Thursday, February 21, 2008

Singur: Myth And Reality

People's Democracy

(Weekly Organ of the Communist Party of India (Marxist)

Vol. XXX

No. 50

December 10, 2006


Singur: Myth And Reality

THE opposition to the setting up of a motor plant in Singur in West Bengal has, indeed, attracted very strange bedfellows. BJP president Rajnath Singh, Trinamul Congress’s Mamta Banerjee, sections of state Congress leadership and Medha Patkar have all come together spreading canards against the West Bengal Left Front government and the CPI(M) in particular. The Trinamul Congress tried to recreate the violent mayhem that it did some years ago in the Keshpur village in Midnapur district. Mercifully this was foiled, for the time being at least, by the alertness of the state administration. Police deployment and declaration of section 144 was forced to be undertaken because of this.

This opportunist combine alleges that prime fertile agricultural land is being forcibly acquired from peasants virtually depriving them any alternate livelihood. Let us examine these issues dispassionately.

First, the land that has been acquired is not for any special economic zone but is part of the natural process of development and industrialisation which requires land. There are two ways in which land required for such industrialisation can be acquired. One, is to mercilessly displace people dependent on the land and impose a process of pauperisation on them. This is the classic inhuman process of primitive accumulation under capitalism. The other, is to provide adequate compensation for those whose land is being acquired for such purposes and ensuring a future livelihood by providing alternatives for the same. The first course is the one normally adopted by the ruling classes all over. Only a government committed to protecting the people’s welfare will choose the latter option. This is the option that the Left Front government of West Bengal has chosen.

Further, for such a process of industrialisation to proceed, it would be ideal to acquire non-agricultural land. In West Bengal, however, unlike in large tracts of our country, say like in Rajasthan or Gujarat, non-agricultural land is scarce to come by. Under these circumstances, the next best option is to acquire mono crop land rather than fertile multi-crop land. Requirements of contiguity, however, may require the acquisition of some fertile land, but this must be kept at the minimum and acquired only when it becomes inevitable.

From this perspective, what is the ground reality at Singur? The total land acquired is 997.11 acres. Of this, over 950 acres has the voluntary consent of the owners who have already collected their compensation (This we shall discuss later). Of the remaining land, such consent in many cases was not available as the land owners do not, normally, reside in that area. Of this land that has been acquired, over 90 per cent is mono crop land. Less than 10 per cent of this land belongs to the more than one crop category.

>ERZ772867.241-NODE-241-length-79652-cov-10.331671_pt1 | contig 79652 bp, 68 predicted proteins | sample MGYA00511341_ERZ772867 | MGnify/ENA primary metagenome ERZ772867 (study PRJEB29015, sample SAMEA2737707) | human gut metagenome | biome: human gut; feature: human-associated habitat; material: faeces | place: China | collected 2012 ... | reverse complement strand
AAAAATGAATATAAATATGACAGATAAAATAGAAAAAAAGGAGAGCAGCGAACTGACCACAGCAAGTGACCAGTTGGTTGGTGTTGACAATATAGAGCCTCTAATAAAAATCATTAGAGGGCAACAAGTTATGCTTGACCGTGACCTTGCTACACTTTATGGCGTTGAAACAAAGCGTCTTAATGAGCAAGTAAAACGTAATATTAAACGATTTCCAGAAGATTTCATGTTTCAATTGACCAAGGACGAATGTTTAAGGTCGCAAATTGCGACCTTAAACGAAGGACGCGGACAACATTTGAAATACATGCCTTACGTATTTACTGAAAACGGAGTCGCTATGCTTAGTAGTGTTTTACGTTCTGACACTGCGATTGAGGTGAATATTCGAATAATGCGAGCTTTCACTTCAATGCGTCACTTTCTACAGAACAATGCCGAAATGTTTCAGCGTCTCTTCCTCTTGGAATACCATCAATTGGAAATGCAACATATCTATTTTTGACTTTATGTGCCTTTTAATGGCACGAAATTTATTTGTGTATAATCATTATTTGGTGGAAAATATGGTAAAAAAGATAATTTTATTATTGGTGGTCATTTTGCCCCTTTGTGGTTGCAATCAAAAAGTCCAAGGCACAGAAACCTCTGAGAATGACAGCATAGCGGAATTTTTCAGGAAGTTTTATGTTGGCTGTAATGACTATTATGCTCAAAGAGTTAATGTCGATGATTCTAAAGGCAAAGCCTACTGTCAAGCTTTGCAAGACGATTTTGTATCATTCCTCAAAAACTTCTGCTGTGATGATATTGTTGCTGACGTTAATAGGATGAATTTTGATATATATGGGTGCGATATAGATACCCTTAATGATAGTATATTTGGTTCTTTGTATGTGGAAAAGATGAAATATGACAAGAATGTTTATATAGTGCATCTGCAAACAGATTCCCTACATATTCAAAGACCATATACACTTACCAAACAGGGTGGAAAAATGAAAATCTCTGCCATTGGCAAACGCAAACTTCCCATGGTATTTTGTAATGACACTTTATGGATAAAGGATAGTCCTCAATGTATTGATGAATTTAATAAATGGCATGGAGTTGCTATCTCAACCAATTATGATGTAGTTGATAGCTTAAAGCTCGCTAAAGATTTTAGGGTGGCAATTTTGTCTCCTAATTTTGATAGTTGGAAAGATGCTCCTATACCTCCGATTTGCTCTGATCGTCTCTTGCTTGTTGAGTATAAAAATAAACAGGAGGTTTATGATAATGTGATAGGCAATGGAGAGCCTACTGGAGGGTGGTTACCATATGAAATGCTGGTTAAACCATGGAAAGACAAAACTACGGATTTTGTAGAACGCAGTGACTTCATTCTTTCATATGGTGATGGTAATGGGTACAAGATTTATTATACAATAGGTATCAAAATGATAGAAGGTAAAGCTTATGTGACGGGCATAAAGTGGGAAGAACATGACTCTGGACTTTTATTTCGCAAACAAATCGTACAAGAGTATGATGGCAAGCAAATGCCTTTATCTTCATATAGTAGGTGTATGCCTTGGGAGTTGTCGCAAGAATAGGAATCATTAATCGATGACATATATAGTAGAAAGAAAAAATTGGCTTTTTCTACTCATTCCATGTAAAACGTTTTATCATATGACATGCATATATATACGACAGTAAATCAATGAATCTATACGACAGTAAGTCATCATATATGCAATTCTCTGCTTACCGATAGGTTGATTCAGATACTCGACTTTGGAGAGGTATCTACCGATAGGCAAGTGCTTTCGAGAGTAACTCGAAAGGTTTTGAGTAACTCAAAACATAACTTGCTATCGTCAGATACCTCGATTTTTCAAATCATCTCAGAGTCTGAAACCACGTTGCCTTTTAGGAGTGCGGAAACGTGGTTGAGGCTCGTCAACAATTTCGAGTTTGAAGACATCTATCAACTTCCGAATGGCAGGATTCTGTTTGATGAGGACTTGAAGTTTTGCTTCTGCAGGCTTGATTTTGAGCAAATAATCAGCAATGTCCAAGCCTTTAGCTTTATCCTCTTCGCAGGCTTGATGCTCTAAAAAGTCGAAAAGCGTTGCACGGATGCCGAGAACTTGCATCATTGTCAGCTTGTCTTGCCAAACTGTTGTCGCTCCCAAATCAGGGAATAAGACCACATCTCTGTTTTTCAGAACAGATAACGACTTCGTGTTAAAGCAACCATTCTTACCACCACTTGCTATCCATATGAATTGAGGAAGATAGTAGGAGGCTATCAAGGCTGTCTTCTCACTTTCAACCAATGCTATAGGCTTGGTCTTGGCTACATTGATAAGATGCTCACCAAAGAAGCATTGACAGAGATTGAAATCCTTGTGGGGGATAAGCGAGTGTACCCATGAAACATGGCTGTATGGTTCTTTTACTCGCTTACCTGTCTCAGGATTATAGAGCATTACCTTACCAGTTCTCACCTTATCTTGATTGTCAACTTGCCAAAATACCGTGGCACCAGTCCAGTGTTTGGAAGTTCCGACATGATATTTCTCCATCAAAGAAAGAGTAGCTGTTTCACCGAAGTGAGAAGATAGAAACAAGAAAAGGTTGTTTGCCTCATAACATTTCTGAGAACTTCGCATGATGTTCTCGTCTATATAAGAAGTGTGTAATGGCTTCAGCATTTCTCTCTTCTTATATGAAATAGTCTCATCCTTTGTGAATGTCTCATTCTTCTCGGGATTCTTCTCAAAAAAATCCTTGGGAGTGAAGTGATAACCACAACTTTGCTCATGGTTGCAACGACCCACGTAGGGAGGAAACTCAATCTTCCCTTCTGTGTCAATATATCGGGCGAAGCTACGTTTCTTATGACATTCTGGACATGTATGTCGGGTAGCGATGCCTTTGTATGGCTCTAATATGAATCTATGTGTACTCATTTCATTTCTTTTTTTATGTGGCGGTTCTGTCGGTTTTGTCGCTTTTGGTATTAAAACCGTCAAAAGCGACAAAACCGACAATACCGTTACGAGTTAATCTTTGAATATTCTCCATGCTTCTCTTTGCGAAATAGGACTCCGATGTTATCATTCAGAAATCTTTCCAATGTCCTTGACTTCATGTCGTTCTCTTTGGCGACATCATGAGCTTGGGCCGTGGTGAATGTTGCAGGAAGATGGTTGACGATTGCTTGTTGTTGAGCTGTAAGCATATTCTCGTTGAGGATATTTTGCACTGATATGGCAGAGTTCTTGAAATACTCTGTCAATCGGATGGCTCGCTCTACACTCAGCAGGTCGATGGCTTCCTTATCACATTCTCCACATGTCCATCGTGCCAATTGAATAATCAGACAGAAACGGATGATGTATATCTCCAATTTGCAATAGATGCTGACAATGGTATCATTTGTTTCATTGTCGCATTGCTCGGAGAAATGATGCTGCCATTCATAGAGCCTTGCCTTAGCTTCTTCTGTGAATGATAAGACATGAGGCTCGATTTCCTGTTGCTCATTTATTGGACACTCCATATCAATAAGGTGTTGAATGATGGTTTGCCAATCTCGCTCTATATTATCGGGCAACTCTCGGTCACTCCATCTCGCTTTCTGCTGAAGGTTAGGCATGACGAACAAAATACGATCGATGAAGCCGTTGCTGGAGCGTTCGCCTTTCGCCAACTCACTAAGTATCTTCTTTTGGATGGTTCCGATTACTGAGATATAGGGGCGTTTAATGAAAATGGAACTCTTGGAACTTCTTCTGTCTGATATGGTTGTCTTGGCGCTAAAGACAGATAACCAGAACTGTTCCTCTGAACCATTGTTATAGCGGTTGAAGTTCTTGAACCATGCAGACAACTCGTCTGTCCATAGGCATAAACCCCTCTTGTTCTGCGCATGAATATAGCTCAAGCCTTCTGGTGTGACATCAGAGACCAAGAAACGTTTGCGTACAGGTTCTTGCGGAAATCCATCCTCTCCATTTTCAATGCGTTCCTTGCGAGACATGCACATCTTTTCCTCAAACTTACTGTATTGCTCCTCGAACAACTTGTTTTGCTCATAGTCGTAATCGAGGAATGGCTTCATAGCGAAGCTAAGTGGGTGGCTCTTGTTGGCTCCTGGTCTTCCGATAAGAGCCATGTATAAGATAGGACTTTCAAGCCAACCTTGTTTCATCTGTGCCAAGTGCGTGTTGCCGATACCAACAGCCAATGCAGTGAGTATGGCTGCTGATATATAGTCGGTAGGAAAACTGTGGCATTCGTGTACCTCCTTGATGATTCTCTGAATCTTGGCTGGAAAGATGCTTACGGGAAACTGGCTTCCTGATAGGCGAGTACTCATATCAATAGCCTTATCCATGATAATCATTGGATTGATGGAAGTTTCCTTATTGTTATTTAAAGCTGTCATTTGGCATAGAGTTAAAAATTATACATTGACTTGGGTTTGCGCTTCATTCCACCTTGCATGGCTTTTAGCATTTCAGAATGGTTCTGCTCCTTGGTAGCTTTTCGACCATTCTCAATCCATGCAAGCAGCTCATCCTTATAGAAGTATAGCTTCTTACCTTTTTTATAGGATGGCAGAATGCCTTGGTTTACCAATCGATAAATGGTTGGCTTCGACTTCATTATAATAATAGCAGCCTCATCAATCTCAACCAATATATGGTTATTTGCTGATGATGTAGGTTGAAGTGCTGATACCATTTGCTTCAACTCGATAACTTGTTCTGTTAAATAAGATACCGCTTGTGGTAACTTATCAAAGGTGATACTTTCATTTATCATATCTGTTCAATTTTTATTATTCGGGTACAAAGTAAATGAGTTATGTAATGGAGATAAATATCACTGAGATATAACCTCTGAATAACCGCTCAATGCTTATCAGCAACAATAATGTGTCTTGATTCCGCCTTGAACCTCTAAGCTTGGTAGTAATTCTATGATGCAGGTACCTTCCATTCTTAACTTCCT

The compensation package worked out by the Left Front government after elaborate consultations with the local population is the following: Rs. 8.40 lakh per acre for mono crop land and around Rs. 12 lakh per acre for double crop land. This is well over one and a half times the prevailing market prices. The total amount of money to be disbursed for acquiring this land is declared at Rs. 130 crores. This is larger than the above rates as it includes compensation package for non land owners as well. A total of around 12,000 land owners and sharecroppers are entitled to receive compensation. Of these, 9,020 have collected their compensation till December 4, 2006. The claim that their livelihood is being destroyed is belied by the fact that 12,000 people are receiving compensation for less than 1000 acres. This means that a very large section of titleholders are actually earning their bread outside the agriculture and only a small section of titleholders is actually dependent on agriculture for their livelihood.

Compensation also covers the sharecroppers who are recorded in West Bengal. The number of recorded sharecroppers in this area is 237. According to the local informal reports, the number of unrecorded sharecroppers are around 170. All sharecroppers will be paid compensation equal to 25 per cent of what the land owner receives, i.e., for a mono crop land, each will receive more than Rs 2 lakhs while for the double crop land, they will receive Rs 3 lakhs per head.